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"There's a hard shot to LeMaster - and he throws Madlock into the dugout."
--Jerry Coleman, San Diego Padres announcer


Brooklyn Atlantics History

The Atlantic Base Ball Club of Brooklyn ("Atlantic" or the "Brooklyn Atlantics") was baseball's first champion and its first dynasty.

Established in 1855, Atlantic was a founding member of the National Association of Base Ball Players in 1857. In 1859, with a record of 11 wins and 1 loss, Atlantic emerged as undisputed champions of baseball. 

At a glance...
Franchise Facts
Established (amateur) 1855
Established 1872
Disbanded  1875
Disbanded (amateur) 1881
Located Brooklyn
Executives Robert Ferguson (1872-1873)
B. Van Delft (1875)
Year by Year Results
W L %
1872  9 28 .243
1873 17 37 .315
1874 22 33 .400
1875 2 42 .045
NABBP (1857-1871)
National Association (1872-1875)
NABBP Titles (7) 1859, 1860, 1861
1864, 1865, 1866
NA Titles (0)
Atlantic of Brooklyn (1855-1881)
Capitoline Grounds (1864-1872)
Union Grounds (1873-1875)
Top Performances

Atlantic held the championship through the 1860 season, albeit in controversial fashion. In a third and deciding game with Excelsior of Brooklyn, Excelsior was leading 8-6 and had men on base, but was forced to withdraw by a rowdy crowd of Atlantic partisans and gamblers. The game was declared a draw, and the championship retained by Atlantic.

Atlantic held the championship again through the 1861 season, which was shortened due to the Civil War, before finally surrendering it to archrival Eckford of Brooklyn in 1862. Atlantic recaptured the pennant in 1864 with a season record of twenty wins, no defeats, and a single tie as the only blemish on its record. Atlantic went undefeated again in 1865 with an 18-0 record, sweeping series against chief rivals Mutual of New York and Athletic of Philadelphia. Great players of this era included Joe Start, Dickey Pearce, Charles Smith, and Tom Pratt. Atlantic's 36 game winning streak was finally broken in June, 1866 by Irvington, NJ. Atlantic held the pennant, though, by splitting a two game series with Athletic of Philadelphia and because it failed to schedule a series with contender Union of Morrisania. Atlantic did surrender the title to Union in 1867.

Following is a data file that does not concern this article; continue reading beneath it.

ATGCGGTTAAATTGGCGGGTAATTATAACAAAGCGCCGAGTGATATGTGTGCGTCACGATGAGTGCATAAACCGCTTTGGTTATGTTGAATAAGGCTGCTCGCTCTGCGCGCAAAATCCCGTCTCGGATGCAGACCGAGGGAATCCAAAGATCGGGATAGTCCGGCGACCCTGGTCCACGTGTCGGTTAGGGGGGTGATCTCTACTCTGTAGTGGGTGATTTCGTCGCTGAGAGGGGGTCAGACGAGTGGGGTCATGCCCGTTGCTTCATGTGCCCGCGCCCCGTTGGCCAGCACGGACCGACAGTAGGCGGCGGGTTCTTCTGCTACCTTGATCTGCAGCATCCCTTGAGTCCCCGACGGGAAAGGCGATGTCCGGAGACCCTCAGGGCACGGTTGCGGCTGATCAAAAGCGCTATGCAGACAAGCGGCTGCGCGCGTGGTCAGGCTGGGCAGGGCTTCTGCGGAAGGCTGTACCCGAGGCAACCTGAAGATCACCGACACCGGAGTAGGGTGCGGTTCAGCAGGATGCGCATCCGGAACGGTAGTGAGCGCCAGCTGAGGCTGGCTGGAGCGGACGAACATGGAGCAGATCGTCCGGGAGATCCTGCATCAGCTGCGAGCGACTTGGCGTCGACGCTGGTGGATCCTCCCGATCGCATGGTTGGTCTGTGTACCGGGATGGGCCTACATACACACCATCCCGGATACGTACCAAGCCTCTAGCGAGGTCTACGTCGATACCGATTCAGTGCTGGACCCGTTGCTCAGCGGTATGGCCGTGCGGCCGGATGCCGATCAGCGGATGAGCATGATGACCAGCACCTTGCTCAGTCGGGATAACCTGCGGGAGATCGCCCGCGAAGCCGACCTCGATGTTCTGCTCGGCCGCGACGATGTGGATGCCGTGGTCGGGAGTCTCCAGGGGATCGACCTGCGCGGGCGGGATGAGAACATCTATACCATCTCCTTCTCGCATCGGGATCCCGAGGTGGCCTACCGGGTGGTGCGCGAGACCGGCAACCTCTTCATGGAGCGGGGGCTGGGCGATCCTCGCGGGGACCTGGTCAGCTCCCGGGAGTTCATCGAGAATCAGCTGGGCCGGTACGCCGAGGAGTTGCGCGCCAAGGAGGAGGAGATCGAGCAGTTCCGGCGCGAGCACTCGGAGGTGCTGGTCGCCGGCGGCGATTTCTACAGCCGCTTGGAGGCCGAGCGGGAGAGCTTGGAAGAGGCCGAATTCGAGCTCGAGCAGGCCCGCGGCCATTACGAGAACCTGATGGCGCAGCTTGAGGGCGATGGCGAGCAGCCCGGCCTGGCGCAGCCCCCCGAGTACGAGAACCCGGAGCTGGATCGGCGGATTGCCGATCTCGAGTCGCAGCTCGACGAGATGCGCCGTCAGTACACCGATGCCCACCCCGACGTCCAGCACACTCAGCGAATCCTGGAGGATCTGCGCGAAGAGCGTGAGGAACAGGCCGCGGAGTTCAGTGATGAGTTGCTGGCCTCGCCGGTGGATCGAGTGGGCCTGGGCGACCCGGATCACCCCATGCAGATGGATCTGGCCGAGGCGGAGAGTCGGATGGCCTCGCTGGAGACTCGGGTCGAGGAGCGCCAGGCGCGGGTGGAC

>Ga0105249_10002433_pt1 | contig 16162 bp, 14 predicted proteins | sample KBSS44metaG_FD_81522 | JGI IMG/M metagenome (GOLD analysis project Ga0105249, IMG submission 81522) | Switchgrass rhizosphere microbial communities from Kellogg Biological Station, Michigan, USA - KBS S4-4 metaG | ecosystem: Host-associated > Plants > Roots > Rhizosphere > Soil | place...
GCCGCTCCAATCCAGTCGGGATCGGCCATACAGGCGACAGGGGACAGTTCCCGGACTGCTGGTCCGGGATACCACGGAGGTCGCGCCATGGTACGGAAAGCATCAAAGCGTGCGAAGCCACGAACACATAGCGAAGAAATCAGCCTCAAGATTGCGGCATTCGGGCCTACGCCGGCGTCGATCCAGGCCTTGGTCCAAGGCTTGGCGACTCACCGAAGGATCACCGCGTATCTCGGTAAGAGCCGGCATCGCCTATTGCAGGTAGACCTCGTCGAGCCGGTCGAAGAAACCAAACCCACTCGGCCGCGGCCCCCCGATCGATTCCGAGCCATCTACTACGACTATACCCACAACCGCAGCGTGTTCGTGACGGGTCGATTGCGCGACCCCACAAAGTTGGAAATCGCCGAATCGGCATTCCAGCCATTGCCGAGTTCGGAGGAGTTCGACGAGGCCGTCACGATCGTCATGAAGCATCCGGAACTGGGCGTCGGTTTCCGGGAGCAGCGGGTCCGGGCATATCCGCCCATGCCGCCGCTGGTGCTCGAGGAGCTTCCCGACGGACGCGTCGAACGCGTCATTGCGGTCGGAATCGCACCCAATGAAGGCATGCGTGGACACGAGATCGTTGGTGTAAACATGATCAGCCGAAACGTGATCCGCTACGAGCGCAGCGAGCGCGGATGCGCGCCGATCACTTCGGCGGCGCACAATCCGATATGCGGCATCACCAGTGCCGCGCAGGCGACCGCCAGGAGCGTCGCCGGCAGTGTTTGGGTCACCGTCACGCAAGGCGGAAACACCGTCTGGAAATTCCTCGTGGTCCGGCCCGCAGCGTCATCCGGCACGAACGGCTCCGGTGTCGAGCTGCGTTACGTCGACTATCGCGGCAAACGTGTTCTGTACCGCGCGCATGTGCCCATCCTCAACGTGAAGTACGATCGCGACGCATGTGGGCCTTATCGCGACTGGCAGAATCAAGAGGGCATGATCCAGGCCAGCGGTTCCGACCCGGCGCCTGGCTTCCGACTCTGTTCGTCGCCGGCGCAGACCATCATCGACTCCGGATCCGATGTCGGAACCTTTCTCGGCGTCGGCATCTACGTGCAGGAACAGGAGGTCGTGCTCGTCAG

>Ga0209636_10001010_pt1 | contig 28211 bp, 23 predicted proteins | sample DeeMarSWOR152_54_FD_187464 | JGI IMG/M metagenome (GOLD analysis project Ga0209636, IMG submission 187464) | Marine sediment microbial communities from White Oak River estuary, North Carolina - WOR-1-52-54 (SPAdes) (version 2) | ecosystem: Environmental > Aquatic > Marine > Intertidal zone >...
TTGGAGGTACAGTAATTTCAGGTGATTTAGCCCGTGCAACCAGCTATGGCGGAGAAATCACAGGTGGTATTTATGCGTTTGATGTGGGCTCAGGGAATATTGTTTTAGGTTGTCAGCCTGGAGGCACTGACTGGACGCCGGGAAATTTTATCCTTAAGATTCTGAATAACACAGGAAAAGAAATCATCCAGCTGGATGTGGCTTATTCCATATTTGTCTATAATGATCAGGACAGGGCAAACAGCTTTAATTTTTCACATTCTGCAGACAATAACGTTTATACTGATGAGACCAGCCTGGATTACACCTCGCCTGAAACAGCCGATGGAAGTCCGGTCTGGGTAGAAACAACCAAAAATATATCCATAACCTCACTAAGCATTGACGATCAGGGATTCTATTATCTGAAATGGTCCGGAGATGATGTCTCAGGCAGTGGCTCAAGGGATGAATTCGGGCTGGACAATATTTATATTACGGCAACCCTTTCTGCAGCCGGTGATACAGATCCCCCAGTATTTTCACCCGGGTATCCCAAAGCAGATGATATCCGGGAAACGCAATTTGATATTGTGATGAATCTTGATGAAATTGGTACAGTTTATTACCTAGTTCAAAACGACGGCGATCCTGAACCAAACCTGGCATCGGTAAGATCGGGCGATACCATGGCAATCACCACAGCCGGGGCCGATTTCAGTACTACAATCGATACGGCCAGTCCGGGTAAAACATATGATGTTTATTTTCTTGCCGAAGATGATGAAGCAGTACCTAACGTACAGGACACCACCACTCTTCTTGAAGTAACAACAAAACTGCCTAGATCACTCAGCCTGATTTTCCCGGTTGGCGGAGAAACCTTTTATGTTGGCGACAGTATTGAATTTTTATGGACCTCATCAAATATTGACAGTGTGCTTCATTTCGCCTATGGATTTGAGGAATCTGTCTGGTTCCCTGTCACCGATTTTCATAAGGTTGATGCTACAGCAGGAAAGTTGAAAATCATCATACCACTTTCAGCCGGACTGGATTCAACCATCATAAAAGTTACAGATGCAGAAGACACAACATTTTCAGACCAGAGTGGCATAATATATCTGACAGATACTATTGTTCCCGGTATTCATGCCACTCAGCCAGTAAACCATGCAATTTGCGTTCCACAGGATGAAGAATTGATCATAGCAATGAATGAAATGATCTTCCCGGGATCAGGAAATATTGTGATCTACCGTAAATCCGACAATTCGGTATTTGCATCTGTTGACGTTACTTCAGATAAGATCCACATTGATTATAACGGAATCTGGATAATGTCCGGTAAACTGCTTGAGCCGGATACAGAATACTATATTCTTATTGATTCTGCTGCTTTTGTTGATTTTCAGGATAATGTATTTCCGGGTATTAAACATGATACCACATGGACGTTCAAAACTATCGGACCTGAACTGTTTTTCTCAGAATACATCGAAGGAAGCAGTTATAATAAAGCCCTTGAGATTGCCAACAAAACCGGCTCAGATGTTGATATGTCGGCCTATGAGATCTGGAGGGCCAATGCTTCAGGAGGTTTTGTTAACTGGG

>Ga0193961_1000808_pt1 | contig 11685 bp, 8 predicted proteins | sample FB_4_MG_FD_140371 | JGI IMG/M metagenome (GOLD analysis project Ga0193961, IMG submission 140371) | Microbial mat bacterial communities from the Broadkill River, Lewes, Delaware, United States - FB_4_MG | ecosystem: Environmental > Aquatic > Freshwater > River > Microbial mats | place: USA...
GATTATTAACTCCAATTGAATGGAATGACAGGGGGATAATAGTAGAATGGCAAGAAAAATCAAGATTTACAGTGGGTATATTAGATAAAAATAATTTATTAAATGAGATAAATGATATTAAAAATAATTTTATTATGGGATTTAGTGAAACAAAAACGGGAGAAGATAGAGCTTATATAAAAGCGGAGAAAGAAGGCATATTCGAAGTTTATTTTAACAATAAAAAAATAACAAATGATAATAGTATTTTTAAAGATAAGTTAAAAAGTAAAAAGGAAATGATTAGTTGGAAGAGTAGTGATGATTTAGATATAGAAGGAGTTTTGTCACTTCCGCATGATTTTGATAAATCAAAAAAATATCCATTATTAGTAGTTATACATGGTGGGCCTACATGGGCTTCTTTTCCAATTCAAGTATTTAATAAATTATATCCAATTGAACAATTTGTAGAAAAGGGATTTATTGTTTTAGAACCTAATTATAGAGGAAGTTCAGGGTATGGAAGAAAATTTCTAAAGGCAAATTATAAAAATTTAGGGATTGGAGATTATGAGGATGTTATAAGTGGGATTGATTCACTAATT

When Atlantic defeated Eckford to regain the pennant in 1869, Atlantic had already lost to the Cincinnati Red Stockings. This allowed Atlantic to claim the championship over the undefeated Cincinnati club under the "challenge" format of the National Association of Base Ball Players, which resembled modern boxing championship rules rather than a league or tournament format. This outcome undoubtedly contributed to the tremendous anticipation when Cincinnati came to Brooklyn with an 89 game winning streak to meet the Atlantics on June 14, 1870 at Atlantic's home Capitoline Grounds. An estimated crowd of fifteen thousand paid 50 cents a piece to see Atlantic win 8-7 in extra innings in one of the most significant games in early baseball history. Atlantic surrendered the title later in the year, though, to Mutual.